In an effort to bring more engagement and interest into my classroom, I’m always looking to find ways to liven up the more boring and tedious parts of learning a second language. Grammar is almost always thrown under the bus first. While I’ve met people who love the rules of grammar and have a passion for using a language in the most grammatically correct way, I’ve never met anyone who enjoyed learning grammar in a classroom.
So, in my journey to find a way to make grammar more interesting and engaging for my students, I began thinking about how grammar is usually taught in a classroom. Correct me if I’m wrong, but I can’t remember learning grammar in a way that didn’t involve a lecture, textbook, or worksheet (and sometimes all three!).
As I did more reading about how grammar is learned, I stumbled upon the idea of guided discovery. I’ve used guided discovery before to encourage my students to hypothesize based on a picture, or to define new vocabulary words, but I’ve never explicitly used it to teach grammar.
This week I want to talk more about what guided discovery is and how it can help you to create a productive, effective, and engaging learning environment, specifically when it comes to grammar!
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Guided Discovery 101
Guided discovery is a way to encourage your learners to make their own discoveries and explanations for language, with your guidance. It’s an alternate to the traditional lecture-style of teaching grammar, and it can allow your students to learn in a more natural way. Just like Total Physical Response aims to mimic the natural way that infants learn a language, guided discovery gives your students the support they need in order to “pick up” the rules of language in a more natural progression.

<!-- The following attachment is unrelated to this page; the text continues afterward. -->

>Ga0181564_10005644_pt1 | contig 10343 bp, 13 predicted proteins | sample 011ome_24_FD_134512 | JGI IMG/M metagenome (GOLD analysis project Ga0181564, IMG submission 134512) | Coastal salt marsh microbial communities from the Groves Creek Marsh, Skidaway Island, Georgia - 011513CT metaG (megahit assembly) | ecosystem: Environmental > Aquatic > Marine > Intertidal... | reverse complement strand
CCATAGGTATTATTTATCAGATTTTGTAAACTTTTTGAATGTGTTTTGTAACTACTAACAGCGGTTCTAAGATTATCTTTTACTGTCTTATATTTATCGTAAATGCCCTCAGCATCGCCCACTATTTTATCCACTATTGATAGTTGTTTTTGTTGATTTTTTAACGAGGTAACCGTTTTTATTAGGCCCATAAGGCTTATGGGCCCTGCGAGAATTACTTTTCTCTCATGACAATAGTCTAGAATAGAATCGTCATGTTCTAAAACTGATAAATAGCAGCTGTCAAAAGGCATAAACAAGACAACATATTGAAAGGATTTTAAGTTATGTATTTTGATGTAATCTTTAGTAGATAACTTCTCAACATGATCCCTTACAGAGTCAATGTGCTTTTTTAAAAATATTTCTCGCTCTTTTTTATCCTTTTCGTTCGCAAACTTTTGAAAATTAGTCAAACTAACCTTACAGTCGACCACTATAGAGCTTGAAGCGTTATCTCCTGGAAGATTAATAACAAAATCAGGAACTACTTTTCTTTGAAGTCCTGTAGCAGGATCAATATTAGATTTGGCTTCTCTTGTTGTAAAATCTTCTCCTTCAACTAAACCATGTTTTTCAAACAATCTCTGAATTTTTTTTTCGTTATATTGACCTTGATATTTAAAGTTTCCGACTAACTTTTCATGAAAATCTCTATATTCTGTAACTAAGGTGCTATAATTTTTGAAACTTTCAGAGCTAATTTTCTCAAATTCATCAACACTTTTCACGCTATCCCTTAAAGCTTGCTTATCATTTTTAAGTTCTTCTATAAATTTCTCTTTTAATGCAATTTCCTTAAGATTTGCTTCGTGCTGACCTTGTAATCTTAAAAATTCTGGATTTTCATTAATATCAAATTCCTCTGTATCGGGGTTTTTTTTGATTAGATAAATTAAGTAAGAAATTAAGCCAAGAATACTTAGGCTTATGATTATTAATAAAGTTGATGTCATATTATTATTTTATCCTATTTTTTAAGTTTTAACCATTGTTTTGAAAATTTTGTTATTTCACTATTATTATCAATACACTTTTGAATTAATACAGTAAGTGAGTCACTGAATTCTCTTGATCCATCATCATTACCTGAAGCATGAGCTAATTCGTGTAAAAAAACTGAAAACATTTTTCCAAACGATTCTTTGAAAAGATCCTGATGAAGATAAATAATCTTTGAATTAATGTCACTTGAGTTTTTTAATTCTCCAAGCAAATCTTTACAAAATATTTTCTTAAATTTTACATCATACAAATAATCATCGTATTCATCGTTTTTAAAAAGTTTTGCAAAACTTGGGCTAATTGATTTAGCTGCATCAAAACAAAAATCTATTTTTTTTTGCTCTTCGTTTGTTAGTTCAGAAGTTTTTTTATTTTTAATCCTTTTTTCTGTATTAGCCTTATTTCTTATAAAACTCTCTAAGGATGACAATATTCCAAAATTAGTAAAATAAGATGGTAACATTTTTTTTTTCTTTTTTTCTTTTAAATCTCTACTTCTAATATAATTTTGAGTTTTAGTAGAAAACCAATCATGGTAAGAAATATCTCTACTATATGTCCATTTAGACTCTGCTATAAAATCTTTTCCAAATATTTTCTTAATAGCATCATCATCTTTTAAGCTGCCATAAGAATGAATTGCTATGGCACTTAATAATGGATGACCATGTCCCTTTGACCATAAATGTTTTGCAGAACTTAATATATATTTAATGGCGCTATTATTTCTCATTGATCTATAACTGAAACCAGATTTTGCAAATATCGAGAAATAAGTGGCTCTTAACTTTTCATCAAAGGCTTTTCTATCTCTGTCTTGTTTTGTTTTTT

Guided discovery requires teachers to plan activities and questions that will nudge their students towards the key points of the lesson. For example, I may not explicitly teach my students about comparatives, but through the guided discovery activities and tasks I’ve planned, my students will work with comparatives and pick up on the rules and patterns.
The teacher, through guided discovery, can help their learners gain a more active role in language learning. Instead of just sitting and listening to the teacher talk, guided discovery gives the students the autonomy to learn on their own (with the support and guidance of the teacher).
You may be asking yourself what the teacher’s role exactly is. A large part of the teacher’s role in guided discovery has to do with the planning stages of the lesson. This technique requires the teacher to select tasks at the appropriate level for the learners, and to manage or structure the lesson so that all learners are engaged and active throughout the tasks.
While the planning of your lesson is one of the aspects that could make-or-break your guided discovery, the teacher is also in charge of offering appropriate instructions, help, feedback, and explanations of grammatical concepts throughout the lesson. Listen to your students and follow their leading. Your purpose as a teacher during guided discovery is to guide, clarify, help your students to stay focused, and raise awareness of grammatical concepts that will help your students succeed.